Launched on 9 May 1936 at the Electric Boat Company yard in Groton, Connecticut, the SS-176 U.S.S. Perch submarine was commissioned on 19 November 1936, under the command of Lieutenant Commander G.C. Crawford. Following shakedown in the North Atlantic, Perch joined SubRon 6 in San Diego in November 1937.

Participating in the usual peacetime exercises and cruises during the following year, Perch was transferred to the Asiatic Fleet in Manila in October 1939. Designated a division flagship, Perch followed the Asiatic Fleet routine, cruising to Tsingtao and Shanghai in the summer. As tensions increased, Perch found herself operating in Philippine waters during most of 1941.

At the end of November 1941, Perch, under the command of Lieutenant Commander David Hurt, escorted the 4th Marine Division, loaded aboard two transports, from China to the Philippines, after which she entered the Cavite Navy Yard. She was there when the Japanese attack on Pearl Harbor brought the United States into World War II.

Clearing the Navy Yard on 10 December (9 December Hawaiian time), Perch was able to observe the destruction of Cavite by Japanese bombers before slipping through the Corregidor minefields and departing on her first war patrol. Initially scouting between Luzon and Formosa, she was shifted to the area off Hong Kong.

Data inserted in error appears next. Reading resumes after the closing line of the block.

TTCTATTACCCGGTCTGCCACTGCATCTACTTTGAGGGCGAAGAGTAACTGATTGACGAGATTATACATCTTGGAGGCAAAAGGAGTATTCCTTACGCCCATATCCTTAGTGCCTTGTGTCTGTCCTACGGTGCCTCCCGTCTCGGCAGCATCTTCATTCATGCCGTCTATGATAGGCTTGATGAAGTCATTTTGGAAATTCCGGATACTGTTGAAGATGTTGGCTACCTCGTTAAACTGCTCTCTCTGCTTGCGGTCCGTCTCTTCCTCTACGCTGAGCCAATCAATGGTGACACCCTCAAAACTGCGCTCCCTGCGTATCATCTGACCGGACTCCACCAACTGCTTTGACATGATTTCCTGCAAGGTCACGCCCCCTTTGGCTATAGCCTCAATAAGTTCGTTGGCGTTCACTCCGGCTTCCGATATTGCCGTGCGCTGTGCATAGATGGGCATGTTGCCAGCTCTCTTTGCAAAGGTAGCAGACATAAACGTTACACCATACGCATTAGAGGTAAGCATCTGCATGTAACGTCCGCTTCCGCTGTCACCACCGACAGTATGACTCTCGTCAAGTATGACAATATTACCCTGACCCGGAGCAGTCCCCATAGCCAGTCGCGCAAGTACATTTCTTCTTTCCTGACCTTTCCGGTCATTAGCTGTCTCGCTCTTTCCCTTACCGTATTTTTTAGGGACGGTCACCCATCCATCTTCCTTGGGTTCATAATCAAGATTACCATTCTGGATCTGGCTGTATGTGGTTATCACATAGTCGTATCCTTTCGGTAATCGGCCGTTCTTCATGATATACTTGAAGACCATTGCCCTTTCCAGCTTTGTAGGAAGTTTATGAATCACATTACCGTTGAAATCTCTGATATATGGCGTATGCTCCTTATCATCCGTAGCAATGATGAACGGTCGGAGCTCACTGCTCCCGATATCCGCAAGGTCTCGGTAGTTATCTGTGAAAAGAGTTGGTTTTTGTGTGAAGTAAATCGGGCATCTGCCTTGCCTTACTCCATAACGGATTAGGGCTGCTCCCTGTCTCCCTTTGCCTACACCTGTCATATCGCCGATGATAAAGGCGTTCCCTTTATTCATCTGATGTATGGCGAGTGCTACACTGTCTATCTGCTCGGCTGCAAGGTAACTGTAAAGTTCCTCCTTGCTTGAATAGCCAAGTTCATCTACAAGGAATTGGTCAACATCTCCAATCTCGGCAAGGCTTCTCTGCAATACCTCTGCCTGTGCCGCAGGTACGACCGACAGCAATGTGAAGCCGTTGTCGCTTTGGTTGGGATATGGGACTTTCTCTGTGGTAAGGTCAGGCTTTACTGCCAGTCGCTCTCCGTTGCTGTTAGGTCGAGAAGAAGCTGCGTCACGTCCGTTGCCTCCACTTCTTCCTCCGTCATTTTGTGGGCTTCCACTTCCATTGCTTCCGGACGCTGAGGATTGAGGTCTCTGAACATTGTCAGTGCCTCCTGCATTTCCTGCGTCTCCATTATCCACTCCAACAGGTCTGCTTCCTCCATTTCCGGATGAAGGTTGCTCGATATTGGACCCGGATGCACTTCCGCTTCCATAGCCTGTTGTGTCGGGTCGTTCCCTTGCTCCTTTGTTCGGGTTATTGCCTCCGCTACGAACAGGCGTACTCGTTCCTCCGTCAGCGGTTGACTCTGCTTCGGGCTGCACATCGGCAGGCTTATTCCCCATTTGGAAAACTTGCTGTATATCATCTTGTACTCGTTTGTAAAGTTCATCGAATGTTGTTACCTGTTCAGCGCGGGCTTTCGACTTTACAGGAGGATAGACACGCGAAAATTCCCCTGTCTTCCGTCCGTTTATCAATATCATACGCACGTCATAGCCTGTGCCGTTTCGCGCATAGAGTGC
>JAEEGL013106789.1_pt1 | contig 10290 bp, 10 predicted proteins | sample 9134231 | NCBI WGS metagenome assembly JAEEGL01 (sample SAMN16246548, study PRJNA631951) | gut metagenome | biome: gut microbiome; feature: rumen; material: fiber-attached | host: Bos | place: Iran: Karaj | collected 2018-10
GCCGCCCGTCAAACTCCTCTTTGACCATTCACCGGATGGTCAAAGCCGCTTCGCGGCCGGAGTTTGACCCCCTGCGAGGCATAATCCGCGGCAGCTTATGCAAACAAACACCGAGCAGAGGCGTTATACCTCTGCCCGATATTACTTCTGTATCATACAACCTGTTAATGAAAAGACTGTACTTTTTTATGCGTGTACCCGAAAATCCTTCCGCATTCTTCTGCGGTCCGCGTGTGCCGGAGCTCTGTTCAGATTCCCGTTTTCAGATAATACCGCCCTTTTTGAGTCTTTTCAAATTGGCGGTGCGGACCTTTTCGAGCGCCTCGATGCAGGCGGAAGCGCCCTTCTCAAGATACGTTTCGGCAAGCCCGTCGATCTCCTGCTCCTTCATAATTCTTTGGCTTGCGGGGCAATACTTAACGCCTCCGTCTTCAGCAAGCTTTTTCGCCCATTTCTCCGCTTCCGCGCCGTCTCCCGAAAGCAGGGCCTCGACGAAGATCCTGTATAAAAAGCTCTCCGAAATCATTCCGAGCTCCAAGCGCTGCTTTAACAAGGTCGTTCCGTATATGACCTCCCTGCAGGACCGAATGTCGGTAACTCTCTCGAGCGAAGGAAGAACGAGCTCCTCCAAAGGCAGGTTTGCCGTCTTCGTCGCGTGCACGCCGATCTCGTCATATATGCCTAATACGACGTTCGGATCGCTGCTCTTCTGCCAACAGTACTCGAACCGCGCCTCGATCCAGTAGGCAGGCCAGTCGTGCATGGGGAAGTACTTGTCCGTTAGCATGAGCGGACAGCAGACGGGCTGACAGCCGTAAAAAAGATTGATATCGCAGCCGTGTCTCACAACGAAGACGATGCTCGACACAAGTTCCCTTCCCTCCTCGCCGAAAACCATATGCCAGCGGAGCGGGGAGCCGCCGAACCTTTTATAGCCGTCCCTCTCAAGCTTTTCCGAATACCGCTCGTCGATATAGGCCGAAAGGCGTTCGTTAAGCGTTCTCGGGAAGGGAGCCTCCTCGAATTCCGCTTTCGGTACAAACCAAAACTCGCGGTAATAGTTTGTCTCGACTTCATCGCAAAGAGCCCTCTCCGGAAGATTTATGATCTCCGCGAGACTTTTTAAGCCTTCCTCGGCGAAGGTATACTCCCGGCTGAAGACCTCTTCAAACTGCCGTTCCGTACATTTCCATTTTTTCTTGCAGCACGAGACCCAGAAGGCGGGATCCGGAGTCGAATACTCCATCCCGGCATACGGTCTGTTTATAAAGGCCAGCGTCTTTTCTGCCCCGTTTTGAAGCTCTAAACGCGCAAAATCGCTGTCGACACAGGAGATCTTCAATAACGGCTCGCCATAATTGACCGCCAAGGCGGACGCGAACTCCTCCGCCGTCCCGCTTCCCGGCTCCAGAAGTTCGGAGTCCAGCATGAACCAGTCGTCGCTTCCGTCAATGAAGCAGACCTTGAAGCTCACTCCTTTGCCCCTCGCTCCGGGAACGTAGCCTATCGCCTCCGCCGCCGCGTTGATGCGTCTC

On Christmas night, Perch fired four torpedoes at a large freighter, missing with all four. Two days later hurt claimed the sinking of the 7,190-ton Nojima Maru. She was credited with one ship for 5,000 tons, but JANAC didn’t confirm this after the war.

After resupply and some repair work in Darwin, Perch departed on her second war patrol on 3 February 1942. An enemy shell hit her bridge during a night surface attack on a small convoy on 25 February, temporarilly knocking out her radio and causing other damage.

Repairs were carried out while under way, and on 1 March Perch made an approach on a Japanese force landing troops on Java. Spotted by the destroyers Amatasukaze and Hatsukaze, Hurt ordered an emergency dive. But, instead of finding the deep water indicated on the chart, Perch bottomed abruptly at 140 feet. A heavy depth charge attack followed, but the Japanese destroyers, evidently believing Perch had been destroyed, eventually gave up their attack.

After making repairs, Perch surfaced early the next day, only to be spotted again, forced down, and subjected to another heavy depth charging. This time damage resulted in the release of both air and oil, convincing the Japanese commanders that the submarine had been destroyed.

With only one good engine, and still heavily damaged despite the best efforts of the crew to effect repairs while bottomed, Perch surfaced that evening and made for the nearest friendly port. Damage control crews did their best, but the first test dive was very nearly the last as water poured in through a sprung conning tower hatch.

Getting back to the surface with difficulty, repair crews set to work fixing the problem. In the midst of this, the destroyers Sazanami and Ushio spotted Perch and opened fire.

At this point, Hurt ordered the crew to abandon ship and all vents were opened, with the hatches left open, scuttling the boat. All 62 crew members were picked up by the Japanese. Fifty-three, including Hurt, survived to be released at the end of the war.